7. Decision

For all the foregoing reasons, in accordance with paragraphs 4(i) of the Policy and 15 of the Rules, the Panel orders that the domain name <bme.com> be transferred to Complainant.

Richard G. Lyon
Presiding Panelist

Richard W. Page

Sir Ian Barker

Date: August 21, 2008

1 Respondent had registered the disputed domain name through a privacy service. Following the registrar's disclosure of Mr. Ricks as the owner of the disputed domain name, the Center so notified Complainant, inviting an amendment addressing the additional Respondent. The amendment filed by Complainant includes certain arguments, discussed below, that are specific to Mr. Ricks.

2 “Ezine” and “eZine” are common Internet argot for an electronic magazine.

3 The Panel confirmed that wayback access is blocked, and Respondent's counsel tacitly acknowledges that Respondent is responsible.

4 All the factual assertions in the Response are unverified. On factual matters of which counsel has no direct knowledge, counsel's statements are of very little weight under the Policy. Even if accepted as true, however, the outcome of this proceeding would be the same.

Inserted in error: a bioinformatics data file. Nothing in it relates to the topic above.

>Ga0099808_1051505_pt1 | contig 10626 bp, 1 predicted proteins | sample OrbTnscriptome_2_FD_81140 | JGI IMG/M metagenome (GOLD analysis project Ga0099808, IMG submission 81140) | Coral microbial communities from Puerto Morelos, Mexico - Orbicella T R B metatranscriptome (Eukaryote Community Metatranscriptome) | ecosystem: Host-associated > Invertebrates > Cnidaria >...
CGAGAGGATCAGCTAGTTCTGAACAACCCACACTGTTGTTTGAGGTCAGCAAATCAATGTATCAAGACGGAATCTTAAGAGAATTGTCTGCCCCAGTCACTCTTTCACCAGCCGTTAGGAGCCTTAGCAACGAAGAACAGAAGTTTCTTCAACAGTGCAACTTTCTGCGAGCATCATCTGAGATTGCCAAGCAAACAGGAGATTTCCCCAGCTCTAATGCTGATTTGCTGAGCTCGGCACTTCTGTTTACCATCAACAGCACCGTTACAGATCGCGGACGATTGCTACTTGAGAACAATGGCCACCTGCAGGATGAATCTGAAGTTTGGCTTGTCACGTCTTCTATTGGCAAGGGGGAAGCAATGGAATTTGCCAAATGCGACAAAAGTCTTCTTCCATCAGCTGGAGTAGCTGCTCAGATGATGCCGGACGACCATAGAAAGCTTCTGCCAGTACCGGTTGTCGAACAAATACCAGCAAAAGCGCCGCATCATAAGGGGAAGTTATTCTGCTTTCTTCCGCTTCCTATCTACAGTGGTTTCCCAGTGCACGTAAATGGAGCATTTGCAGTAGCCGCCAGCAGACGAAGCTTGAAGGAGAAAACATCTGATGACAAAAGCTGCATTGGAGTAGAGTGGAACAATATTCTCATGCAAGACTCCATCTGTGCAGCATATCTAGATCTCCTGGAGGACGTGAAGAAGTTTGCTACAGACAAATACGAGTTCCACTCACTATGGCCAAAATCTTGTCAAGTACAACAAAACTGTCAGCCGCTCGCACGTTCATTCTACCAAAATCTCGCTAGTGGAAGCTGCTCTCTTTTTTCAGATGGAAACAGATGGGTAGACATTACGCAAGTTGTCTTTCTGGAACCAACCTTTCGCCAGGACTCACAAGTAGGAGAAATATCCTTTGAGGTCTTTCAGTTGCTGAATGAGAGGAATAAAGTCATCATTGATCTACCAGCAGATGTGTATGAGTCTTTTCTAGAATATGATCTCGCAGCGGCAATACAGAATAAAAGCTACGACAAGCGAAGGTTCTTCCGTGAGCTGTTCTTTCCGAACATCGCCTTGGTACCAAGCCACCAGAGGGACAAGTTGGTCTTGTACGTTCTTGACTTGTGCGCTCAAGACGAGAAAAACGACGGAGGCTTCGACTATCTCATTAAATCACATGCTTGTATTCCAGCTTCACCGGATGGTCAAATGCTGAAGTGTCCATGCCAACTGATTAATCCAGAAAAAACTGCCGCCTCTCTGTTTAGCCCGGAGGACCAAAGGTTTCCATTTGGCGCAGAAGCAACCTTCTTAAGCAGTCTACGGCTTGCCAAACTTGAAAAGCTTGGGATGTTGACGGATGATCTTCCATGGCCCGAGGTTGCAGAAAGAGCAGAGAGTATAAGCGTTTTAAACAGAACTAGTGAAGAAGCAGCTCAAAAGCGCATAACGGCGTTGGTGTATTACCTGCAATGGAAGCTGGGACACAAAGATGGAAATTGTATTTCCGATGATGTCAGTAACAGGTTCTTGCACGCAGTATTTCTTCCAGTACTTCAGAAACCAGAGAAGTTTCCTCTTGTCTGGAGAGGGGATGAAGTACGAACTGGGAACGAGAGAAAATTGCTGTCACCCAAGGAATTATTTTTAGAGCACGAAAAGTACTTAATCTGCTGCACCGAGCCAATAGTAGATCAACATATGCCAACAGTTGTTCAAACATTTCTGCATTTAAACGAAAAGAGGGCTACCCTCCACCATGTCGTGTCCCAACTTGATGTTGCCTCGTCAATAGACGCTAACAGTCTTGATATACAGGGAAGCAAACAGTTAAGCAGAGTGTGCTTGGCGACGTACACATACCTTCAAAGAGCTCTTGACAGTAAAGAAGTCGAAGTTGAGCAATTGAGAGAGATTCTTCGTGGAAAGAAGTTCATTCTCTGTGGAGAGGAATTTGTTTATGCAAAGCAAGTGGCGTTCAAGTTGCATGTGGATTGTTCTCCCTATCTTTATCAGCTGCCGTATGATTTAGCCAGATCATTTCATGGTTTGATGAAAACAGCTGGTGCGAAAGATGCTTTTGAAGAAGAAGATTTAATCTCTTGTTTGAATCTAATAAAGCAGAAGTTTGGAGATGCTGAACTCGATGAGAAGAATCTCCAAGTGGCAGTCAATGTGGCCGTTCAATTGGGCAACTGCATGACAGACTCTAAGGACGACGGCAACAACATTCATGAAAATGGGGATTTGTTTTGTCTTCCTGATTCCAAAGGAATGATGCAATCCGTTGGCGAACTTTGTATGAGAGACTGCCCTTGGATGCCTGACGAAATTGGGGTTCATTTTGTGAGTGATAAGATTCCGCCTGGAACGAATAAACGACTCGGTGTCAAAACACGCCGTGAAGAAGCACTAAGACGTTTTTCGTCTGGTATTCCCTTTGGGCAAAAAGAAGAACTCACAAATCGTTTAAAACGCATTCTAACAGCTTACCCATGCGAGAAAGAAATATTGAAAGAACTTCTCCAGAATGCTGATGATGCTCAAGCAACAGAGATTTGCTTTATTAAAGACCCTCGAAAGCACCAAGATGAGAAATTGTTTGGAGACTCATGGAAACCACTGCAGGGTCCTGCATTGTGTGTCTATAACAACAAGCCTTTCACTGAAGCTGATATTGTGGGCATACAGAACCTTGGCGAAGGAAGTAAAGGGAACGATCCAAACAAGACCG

5 As noted, this too is a statement of counsel rather than verified by Respondent.

6 Complainant makes a strong case for application of the principle of willful blindness in 2000, as Respondent has not advised the Panel of any procedures (then or now) employed to avoid stepping on third party trademark rights. Given the Panel's determination that the most recent transfer is the date of registration for purposes of paragraph 4 of the Policy, detailed analysis of willful blindness is unnecessary.

7 A panel might ignore a transfer from one subsidiary to another within a conglomerate not timed coincidentally or otherwise with an event pertinent to the matters claimed to constitute bad faith, for example.

8 A panel might ignore movement from one privacy service to another where a plausible explanation is provided and the evidence clearly establishes an unbroken chain of underlying ownership by a single entity or within a genuine conglomerate. It should also be clear that any change in registrant data in the Whois is not being made to conceal an underlying owner's identity for the purpose of frustrating assessment of liability in relation to registration or use of the disputed domain name.

9 The correspondence about sale of the disputed domain name predates two earlier transfers, for which Respondent also offers no explanation.